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Asthma Medication and your Teeth

10th August 2016

In the United Kingdom alone, about 5.4 million people are currently being treated for asthma, according to figures released by Asthma UK. More than one million of those being treated are children, including those as young as six months old. It’s a disease that has continuously been on the rise and one that causes more problems than just breathing difficulties.

Many asthma sufferers probably don’t see a connection between their asthma and their dental health, but – say studies – both excess cavities and an extreme amount of erosion are showing up in individuals who are being treated for asthma, especially those whose treatment has been lengthy or who started their treatment early.

Dry mouth tends to be at least one of the culprits related to inhaled asthma medications, in particular.

“The nature of inhaled drugs means a natural side effect is to dry the mouth out,” said Dr. Kenneth Burrell, senior director on the Council of Scientific Affairs for the American Dental Association. “Lots of inhalants are very acidic, with low pH way below what will dissolve enamel.”

Dentists explain that it’s not what goes into the lungs that causes the problem but, rather, the powdery residue that stays behind and sticks to the teeth. And because most asthmatics take their medication more than once a day, the process is repeated over and over again, often for decades. This reduces saliva, which leads to tooth decay.

In a 2002 British study, 60 children age 11 to 18 were tested and it was determined that about two-thirds of those with asthma suffered from moderate erosion, as compared with one-half of non-asthmatic children. Further research could not determine any dietary or other differences that would account for the higher erosion rate among children who took inhaled asthma medications.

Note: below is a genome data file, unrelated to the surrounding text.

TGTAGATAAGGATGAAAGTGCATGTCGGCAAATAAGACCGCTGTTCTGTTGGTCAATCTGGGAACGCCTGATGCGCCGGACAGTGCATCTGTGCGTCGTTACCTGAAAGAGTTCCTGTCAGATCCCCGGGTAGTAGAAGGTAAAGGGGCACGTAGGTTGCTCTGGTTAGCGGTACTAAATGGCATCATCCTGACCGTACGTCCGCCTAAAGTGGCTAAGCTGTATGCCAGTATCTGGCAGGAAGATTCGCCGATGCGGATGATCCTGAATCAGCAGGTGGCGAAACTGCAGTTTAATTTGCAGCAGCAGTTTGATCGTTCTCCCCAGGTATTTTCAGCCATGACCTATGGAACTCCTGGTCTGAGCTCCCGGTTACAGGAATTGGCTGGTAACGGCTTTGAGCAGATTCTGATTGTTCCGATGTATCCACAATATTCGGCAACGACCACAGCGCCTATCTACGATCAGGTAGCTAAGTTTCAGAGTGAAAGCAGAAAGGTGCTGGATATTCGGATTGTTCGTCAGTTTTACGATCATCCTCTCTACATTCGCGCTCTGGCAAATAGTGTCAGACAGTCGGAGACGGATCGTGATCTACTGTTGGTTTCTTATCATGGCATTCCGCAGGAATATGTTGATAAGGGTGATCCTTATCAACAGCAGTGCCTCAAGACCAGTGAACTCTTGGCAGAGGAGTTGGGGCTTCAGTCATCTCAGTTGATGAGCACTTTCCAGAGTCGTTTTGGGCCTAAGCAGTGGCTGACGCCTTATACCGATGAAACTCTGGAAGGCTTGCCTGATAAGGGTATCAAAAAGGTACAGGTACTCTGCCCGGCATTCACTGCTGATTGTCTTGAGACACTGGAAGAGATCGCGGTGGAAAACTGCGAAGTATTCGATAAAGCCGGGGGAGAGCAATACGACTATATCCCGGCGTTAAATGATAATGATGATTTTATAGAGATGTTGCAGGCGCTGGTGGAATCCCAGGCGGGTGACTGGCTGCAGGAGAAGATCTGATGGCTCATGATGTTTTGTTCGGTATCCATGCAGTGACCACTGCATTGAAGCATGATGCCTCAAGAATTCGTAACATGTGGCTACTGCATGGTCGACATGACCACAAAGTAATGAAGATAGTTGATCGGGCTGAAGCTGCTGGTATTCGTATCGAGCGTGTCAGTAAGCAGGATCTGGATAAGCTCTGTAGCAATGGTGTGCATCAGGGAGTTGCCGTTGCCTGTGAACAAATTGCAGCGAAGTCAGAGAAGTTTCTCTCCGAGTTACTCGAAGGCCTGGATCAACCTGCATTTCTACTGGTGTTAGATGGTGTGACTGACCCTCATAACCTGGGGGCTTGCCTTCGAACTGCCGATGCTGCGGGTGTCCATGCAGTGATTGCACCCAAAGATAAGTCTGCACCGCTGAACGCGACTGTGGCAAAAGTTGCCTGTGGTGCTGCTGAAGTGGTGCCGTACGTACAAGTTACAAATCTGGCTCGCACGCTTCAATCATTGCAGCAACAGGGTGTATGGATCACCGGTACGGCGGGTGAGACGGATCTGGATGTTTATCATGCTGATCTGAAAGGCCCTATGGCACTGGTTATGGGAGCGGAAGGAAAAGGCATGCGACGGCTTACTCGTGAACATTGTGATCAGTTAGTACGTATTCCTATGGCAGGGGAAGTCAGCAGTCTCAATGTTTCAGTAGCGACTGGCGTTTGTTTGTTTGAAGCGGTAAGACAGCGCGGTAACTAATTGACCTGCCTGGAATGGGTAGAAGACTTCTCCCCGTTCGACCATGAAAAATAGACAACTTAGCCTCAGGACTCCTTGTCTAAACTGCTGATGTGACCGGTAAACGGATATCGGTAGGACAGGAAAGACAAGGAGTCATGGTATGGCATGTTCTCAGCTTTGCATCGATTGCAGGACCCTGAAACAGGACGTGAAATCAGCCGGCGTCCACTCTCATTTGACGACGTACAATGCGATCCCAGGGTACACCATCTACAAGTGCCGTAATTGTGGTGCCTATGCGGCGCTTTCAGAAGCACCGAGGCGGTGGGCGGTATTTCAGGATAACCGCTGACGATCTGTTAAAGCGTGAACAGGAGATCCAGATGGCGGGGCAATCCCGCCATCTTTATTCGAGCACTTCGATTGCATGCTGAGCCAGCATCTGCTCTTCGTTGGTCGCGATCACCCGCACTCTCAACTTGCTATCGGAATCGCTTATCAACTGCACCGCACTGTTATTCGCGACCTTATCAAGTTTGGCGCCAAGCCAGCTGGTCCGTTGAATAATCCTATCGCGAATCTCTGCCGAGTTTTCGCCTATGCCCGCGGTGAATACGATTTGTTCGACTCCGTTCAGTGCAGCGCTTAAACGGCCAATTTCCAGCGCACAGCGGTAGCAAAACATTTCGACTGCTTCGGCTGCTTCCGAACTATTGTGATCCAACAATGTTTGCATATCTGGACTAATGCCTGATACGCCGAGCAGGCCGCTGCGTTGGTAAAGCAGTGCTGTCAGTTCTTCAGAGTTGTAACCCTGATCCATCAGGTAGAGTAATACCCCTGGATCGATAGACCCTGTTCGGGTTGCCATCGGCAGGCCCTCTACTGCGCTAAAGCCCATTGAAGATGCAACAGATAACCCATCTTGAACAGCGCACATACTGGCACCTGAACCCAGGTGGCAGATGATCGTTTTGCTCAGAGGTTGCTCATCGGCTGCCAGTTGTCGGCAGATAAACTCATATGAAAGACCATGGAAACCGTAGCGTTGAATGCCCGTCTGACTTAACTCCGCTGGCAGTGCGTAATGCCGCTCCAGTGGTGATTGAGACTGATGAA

So what can you do to reduce erosion and decay?

If you find that you or your child is suffering from severe dental problems, it’s not unreasonable to ask if there is an alternative to the medication being used. A less acidic inhaler formula, for example, might be suggested.

Usually, however, it’s difficult to make a medicine change, so coming up with other solutions is often the better alternative. One easy solution is to choose a toothpaste or mouthwash solution with extra fluoride. For children who drink bottled water, select one that contains flouride. (It’s important to note that fluoridated water has greatly reduced the number of cavities in children over the last several decades, so it can successfully help with this situation as well.) A prescription topical fluoride paste is sometimes recommended for children with particularly notable erosion and decay issues.

For any asthmatic trying to stay hydrated and trying to reduce dry mouth, sugary drinks are never a good option. Again, use water or even ice chips to keep your mouth moist. It might also be a wise idea to rinse your mouth with water after each puff or to chew sugarless gum after each dose as well.

Finally, adults might consider dry mouth medicines such as Biotene®, but note that most of these over-the-counter solutions may not be suitable for children. Ask your dentist if there’s an option for your little one with asthma.

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